Carriageway double white lines (2) Double White Lines On A Carriageway (Unbroken)

Double white lines where the line nearest you is solid.

This means you MUST NOT cross or straddle it unless it is safe and you need to enter adjoining premises or a side road.

You may cross the line if necessary, provided the road is clear, to pass a stationary vehicle, or overtake a pedal cycle, horse or road maintenance vehicle, if they are travelling at 10 mph (16 km/h) or less.

Carriageway Double white lines Double White Lines On A Carriageway (Broken)

If you see double white lines in the middle of the road and the side closest to you is “broken”, you are allowed to cross over to ordertake.

You must be able to get back before that line becomes unbroken again.

Arrow lines will indicate that you need to get back over to your lane.

Carriageway edge line Carriageway Edge Line

A single white line that runs along the edge of a carriageway.

This helps drivers stay clear of the side of the road, allowing a safer journey for everyone.

Some edge lines will be fitted with “raised ribs” or rumble strips to alert drivers if they are straddling close to the edge.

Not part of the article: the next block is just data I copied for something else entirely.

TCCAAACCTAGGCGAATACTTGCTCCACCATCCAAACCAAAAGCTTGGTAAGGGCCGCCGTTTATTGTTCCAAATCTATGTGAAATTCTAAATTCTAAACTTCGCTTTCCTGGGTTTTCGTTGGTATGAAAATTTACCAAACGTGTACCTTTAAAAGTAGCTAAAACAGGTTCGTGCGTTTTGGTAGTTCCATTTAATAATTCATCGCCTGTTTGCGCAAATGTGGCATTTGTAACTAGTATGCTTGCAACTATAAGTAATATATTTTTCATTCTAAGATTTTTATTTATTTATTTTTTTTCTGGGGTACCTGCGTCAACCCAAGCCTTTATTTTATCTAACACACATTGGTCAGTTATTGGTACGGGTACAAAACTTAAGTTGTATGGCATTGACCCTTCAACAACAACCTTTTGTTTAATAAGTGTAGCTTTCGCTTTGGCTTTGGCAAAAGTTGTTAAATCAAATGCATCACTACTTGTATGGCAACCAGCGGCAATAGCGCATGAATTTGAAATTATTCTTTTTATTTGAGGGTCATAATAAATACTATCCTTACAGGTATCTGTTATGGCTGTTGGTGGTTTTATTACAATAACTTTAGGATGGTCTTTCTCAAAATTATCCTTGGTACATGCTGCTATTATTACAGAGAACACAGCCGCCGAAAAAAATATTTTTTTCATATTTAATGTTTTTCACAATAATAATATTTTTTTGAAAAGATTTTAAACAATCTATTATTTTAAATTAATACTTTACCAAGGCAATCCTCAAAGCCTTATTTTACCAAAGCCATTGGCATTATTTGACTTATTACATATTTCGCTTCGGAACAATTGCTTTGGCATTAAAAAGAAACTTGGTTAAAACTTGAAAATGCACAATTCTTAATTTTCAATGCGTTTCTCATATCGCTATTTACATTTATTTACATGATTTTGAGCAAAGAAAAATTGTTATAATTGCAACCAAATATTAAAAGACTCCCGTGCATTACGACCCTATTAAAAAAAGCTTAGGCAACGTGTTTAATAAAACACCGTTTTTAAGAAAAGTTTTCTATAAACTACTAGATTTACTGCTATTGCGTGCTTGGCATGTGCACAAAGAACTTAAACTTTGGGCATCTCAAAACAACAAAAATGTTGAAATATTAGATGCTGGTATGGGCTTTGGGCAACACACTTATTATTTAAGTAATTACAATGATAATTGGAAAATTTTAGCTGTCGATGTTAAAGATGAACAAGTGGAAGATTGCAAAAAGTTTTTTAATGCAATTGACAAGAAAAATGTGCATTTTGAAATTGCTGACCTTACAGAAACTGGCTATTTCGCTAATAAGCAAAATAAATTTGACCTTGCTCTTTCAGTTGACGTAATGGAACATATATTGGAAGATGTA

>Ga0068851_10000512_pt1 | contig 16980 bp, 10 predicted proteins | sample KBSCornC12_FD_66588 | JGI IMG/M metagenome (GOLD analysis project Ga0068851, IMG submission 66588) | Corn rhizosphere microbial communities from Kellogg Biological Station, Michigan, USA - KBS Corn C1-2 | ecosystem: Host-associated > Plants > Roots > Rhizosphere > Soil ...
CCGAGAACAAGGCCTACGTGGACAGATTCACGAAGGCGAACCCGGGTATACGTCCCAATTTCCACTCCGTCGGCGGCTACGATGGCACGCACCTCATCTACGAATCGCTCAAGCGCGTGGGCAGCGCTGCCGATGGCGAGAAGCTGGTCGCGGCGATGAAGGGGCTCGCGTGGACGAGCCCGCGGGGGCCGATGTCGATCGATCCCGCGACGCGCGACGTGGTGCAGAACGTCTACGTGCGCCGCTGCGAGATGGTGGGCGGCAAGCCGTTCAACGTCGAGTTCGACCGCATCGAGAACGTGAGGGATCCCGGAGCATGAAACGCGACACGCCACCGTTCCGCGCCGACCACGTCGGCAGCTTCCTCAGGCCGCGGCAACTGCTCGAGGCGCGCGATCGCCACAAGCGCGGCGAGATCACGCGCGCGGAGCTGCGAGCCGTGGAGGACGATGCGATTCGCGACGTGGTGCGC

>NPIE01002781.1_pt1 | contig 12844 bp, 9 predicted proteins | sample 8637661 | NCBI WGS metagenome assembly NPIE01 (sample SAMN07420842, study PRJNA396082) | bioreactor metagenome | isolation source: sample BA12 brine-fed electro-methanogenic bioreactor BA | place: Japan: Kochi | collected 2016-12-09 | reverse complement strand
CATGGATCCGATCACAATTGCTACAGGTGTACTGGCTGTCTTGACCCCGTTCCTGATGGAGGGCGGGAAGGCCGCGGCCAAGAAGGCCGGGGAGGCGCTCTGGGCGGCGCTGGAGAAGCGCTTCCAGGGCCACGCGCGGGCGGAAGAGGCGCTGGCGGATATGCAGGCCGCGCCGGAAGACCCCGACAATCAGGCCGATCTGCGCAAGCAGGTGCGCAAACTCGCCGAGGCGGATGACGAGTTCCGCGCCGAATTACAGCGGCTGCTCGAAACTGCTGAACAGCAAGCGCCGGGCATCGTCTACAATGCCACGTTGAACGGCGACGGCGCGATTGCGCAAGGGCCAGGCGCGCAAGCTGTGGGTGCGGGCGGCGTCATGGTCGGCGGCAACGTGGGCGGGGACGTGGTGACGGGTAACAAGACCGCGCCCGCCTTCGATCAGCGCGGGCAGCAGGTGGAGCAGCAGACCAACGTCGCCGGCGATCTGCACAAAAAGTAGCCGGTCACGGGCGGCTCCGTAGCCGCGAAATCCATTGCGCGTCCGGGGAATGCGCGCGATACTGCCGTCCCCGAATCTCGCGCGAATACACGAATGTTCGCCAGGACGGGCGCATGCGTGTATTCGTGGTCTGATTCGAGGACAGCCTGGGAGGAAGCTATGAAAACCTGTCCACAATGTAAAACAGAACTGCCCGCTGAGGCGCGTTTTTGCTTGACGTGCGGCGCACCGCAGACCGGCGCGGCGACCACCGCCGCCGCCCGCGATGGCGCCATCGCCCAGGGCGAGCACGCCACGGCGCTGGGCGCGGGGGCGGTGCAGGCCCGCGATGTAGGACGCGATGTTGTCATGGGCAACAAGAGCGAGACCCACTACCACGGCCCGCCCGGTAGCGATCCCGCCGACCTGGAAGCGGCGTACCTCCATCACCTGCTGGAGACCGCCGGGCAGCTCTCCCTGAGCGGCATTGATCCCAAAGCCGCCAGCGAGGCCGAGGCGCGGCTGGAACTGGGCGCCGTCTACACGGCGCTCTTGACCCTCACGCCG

Carriageway Restrictions

 

 

no waiting at any time No Waiting At Any Time

Solid yellow lines indicate you cannot park or wait.

You are allowed to pull-over and stop to allow passengers to board or alight.

no waiting during times shown on sign No Waiting During Times Shown On A Sign

A single solid yellow line means you are not to wait or load/unload during the times shown on a sign.

If there is no sign then the rules are in force everyday including Sundays and Bank Holidays.

No loading or unloading at any time No Loading At Any Time

Indicated by two yellow lines painted onto the kerb, these show you cannot load or unload at any time.

 

No loading or unloading at the times shown No Loading / Unloading During The Time Shown

Loading and unloading is permitted outside of the times shown.

You cannot park here unless you are loading or unloading.

No stopping at any time Red Route – No Stopping At Any Time

You cannot stop at any time with these road markings.

You are not permitted to stop, load, unload or drop passengers off here unless you are a licensed taxi or a blue badge holder.

no stopping during times shown on sign No Stopping During Times Shown

A single solid red line accompanied with signage means you cannot stop within the stated times.

Single lines are only a guide and you must consult nearby signs to confirm.

parking is limited to the duration specified suring the days and times shown Parking Is Limited To Specified Duration

Here you are permitted to park within the days and times shown.

The length of stay is stated on a nearby sign and you may not be allowed to return within a certain time frame.

Only loading may take place at the times shown for up to a maximum duration of 20 mins Only Loading Can Take Place At The Times Shown

Red bays indicate they can be used for parking within specific times.

Some bays will allow loading or unloading for a certain length of time.